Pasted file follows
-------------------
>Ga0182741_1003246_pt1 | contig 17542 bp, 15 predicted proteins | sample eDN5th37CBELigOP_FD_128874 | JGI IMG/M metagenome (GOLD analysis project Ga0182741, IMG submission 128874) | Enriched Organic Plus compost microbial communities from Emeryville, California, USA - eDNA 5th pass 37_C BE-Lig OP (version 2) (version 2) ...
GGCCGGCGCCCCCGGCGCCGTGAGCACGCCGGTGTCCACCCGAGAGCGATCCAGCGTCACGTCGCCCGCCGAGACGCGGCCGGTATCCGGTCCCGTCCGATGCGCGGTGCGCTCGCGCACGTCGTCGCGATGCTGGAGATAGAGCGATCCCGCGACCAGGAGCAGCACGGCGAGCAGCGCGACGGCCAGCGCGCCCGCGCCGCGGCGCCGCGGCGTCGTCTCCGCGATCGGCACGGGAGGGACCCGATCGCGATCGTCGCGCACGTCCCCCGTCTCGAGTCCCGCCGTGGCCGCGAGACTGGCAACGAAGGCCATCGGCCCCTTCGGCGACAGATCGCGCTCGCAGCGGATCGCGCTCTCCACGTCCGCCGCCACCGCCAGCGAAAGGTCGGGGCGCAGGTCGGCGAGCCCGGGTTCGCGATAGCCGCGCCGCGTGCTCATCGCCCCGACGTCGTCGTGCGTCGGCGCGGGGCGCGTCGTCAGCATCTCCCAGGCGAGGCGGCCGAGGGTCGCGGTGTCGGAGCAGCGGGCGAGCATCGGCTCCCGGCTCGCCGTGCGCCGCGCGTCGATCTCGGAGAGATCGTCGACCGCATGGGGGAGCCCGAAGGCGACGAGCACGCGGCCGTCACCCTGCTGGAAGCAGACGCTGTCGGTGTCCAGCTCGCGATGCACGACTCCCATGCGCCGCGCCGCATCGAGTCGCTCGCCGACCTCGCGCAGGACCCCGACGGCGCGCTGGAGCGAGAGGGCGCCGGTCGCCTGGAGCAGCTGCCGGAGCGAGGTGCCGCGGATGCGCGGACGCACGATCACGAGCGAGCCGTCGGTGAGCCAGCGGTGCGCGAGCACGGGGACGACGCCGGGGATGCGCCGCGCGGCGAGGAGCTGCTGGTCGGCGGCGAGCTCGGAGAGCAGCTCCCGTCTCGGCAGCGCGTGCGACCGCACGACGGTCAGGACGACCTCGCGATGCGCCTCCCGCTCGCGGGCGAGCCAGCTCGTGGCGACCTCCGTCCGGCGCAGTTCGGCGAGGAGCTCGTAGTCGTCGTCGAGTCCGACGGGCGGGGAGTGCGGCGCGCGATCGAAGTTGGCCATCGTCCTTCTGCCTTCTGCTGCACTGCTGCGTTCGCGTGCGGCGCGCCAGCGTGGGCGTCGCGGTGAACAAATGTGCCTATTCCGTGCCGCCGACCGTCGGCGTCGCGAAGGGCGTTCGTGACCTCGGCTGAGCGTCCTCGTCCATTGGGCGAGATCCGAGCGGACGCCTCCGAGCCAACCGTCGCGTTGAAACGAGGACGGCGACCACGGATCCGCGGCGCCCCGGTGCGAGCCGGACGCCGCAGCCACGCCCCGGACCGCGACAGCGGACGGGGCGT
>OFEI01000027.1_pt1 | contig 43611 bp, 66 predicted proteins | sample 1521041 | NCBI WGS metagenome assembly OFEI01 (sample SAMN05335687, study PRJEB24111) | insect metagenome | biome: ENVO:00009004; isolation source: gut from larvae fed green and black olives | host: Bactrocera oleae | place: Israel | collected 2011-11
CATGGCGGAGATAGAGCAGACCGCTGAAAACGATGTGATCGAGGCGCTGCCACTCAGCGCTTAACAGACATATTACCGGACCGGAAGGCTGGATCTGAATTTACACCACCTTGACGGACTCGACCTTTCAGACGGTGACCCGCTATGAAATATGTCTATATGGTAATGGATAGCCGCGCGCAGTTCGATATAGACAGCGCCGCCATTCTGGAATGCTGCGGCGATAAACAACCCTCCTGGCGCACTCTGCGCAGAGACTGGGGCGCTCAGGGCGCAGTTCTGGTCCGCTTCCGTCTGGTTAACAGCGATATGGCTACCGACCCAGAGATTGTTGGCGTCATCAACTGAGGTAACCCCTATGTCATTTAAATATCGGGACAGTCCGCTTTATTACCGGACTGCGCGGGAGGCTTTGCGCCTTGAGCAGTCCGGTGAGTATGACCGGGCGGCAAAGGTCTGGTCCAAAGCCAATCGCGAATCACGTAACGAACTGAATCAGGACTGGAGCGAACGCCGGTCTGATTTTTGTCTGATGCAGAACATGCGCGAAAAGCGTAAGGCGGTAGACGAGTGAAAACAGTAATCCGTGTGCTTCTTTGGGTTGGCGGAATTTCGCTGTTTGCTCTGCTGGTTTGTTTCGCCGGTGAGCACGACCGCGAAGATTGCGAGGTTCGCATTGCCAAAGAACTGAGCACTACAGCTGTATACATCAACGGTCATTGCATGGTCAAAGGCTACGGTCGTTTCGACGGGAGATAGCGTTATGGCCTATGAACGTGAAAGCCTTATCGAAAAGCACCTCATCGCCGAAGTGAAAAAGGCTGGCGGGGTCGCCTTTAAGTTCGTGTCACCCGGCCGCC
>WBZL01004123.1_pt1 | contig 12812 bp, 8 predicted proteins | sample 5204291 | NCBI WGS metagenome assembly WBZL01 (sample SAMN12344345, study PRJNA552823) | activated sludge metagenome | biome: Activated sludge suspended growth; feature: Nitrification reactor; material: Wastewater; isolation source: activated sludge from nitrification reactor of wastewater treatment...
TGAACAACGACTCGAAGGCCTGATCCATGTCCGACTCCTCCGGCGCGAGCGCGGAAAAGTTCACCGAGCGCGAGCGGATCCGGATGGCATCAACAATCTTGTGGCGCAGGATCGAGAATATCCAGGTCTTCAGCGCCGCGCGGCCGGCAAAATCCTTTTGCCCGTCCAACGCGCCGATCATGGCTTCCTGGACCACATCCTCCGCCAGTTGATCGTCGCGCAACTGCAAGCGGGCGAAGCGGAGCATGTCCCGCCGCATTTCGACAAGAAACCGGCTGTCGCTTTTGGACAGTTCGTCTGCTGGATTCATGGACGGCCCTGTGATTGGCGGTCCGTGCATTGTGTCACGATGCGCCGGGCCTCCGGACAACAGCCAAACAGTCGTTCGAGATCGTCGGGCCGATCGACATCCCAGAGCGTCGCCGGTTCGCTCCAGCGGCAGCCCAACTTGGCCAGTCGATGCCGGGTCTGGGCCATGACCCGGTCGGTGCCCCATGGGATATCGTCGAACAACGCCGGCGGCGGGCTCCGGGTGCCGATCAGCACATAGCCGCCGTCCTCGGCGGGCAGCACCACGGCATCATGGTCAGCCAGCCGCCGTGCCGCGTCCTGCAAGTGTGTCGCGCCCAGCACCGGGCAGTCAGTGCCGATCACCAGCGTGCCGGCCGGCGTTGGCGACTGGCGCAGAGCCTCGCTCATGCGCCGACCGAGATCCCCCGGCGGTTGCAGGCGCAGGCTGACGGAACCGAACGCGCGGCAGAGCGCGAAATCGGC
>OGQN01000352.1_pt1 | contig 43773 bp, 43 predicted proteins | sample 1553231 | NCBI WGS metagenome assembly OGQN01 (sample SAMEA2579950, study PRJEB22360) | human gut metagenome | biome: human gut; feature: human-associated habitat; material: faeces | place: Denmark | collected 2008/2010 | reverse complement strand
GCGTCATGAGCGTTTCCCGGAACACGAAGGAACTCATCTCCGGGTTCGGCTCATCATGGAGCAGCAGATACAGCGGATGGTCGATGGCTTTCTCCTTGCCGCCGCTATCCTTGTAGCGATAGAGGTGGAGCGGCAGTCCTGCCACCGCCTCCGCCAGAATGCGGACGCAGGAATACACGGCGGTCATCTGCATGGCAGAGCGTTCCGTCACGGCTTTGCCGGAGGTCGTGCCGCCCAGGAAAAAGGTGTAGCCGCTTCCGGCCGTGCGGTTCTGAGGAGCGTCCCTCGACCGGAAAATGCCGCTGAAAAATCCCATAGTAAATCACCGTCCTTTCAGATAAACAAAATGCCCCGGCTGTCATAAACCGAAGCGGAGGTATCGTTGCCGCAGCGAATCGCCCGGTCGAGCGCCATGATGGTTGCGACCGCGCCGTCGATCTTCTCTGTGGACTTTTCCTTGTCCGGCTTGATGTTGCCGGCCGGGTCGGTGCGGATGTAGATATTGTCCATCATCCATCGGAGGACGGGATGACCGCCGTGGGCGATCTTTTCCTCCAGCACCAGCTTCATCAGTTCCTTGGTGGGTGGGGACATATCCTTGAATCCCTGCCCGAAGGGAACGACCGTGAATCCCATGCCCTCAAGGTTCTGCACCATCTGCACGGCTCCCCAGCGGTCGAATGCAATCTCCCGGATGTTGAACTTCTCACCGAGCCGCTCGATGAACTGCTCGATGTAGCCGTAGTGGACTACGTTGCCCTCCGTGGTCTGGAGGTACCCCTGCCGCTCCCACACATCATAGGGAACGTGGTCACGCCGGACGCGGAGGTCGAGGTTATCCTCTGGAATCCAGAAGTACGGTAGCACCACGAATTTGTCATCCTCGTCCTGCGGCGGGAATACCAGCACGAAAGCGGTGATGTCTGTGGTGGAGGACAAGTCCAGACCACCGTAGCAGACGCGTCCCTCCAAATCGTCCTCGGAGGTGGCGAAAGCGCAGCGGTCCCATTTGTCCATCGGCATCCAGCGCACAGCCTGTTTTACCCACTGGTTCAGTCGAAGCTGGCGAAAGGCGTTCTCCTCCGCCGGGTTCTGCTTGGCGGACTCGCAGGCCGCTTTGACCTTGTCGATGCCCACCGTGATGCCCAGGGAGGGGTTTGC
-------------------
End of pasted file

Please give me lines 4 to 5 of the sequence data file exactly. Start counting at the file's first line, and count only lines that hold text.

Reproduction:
CATGGCGGAGATAGAGCAGACCGCTGAAAACGATGTGATCGAGGCGCTGCCACTCAGCGCTTAACAGACATATTACCGGACCGGAAGGCTGGATCTGAATTTACACCACCTTGACGGACTCGACCTTTCAGACGGTGACCCGCTATGAAATATGTCTATATGGTAATGGATAGCCGCGCGCAGTTCGATATAGACAGCGCCGCCATTCTGGAATGCTGCGGCGATAAACAACCCTCCTGGCGCACTCTGCGCAGAGACTGGGGCGCTCAGGGCGCAGTTCTGGTCCGCTTCCGTCTGGTTAACAGCGATATGGCTACCGACCCAGAGATTGTTGGCGTCATCAACTGAGGTAACCCCTATGTCATTTAAATATCGGGACAGTCCGCTTTATTACCGGACTGCGCGGGAGGCTTTGCGCCTTGAGCAGTCCGGTGAGTATGACCGGGCGGCAAAGGTCTGGTCCAAAGCCAATCGCGAATCACGTAACGAACTGAATCAGGACTGGAGCGAACGCCGGTCTGATTTTTGTCTGATGCAGAACATGCGCGAAAAGCGTAAGGCGGTAGACGAGTGAAAACAGTAATCCGTGTGCTTCTTTGGGTTGGCGGAATTTCGCTGTTTGCTCTGCTGGTTTGTTTCGCCGGTGAGCACGACCGCGAAGATTGCGAGGTTCGCATTGCCAAAGAACTGAGCACTACAGCTGTATACATCAACGGTCATTGCATGGTCAAAGGCTACGGTCGTTTCGACGGGAGATAGCGTTATGGCCTATGAACGTGAAAGCCTTATCGAAAAGCACCTCATCGCCGAAGTGAAAAAGGCTGGCGGGGTCGCCTTTAAGTTCGTGTCACCCGGCCGCC
>WBZL01004123.1_pt1 | contig 12812 bp, 8 predicted proteins | sample 5204291 | NCBI WGS metagenome assembly WBZL01 (sample SAMN12344345, study PRJNA552823) | activated sludge metagenome | biome: Activated sludge suspended growth; feature: Nitrification reactor; material: Wastewater; isolation source: activated sludge from nitrification reactor of wastewater treatment...